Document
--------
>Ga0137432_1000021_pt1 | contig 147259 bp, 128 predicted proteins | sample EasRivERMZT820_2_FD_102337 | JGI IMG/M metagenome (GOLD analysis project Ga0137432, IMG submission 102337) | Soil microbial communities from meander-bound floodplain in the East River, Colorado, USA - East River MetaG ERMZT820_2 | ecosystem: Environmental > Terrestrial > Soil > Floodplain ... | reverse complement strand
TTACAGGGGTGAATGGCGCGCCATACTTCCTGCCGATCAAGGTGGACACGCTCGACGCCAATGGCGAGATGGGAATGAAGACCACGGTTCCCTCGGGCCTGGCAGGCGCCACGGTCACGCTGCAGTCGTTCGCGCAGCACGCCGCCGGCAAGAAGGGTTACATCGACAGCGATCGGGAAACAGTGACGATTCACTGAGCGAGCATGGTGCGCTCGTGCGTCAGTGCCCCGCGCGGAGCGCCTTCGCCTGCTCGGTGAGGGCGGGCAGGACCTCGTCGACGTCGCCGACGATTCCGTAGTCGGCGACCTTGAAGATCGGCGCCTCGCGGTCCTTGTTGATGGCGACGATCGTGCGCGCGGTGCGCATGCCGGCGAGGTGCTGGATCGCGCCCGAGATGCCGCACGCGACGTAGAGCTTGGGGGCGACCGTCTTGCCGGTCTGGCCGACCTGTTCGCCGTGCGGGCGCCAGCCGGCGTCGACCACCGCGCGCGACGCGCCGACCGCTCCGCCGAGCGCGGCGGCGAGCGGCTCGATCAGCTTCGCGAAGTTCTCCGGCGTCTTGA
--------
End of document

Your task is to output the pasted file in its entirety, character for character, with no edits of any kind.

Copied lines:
>Ga0137432_1000021_pt1 | contig 147259 bp, 128 predicted proteins | sample EasRivERMZT820_2_FD_102337 | JGI IMG/M metagenome (GOLD analysis project Ga0137432, IMG submission 102337) | Soil microbial communities from meander-bound floodplain in the East River, Colorado, USA - East River MetaG ERMZT820_2 | ecosystem: Environmental > Terrestrial > Soil > Floodplain ... | reverse complement strand
TTACAGGGGTGAATGGCGCGCCATACTTCCTGCCGATCAAGGTGGACACGCTCGACGCCAATGGCGAGATGGGAATGAAGACCACGGTTCCCTCGGGCCTGGCAGGCGCCACGGTCACGCTGCAGTCGTTCGCGCAGCACGCCGCCGGCAAGAAGGGTTACATCGACAGCGATCGGGAAACAGTGACGATTCACTGAGCGAGCATGGTGCGCTCGTGCGTCAGTGCCCCGCGCGGAGCGCCTTCGCCTGCTCGGTGAGGGCGGGCAGGACCTCGTCGACGTCGCCGACGATTCCGTAGTCGGCGACCTTGAAGATCGGCGCCTCGCGGTCCTTGTTGATGGCGACGATCGTGCGCGCGGTGCGCATGCCGGCGAGGTGCTGGATCGCGCCCGAGATGCCGCACGCGACGTAGAGCTTGGGGGCGACCGTCTTGCCGGTCTGGCCGACCTGTTCGCCGTGCGGGCGCCAGCCGGCGTCGACCACCGCGCGCGACGCGCCGACCGCTCCGCCGAGCGCGGCGGCGAGCGGCTCGATCAGCTTCGCGAAGTTCTCCGGCGTCTTGA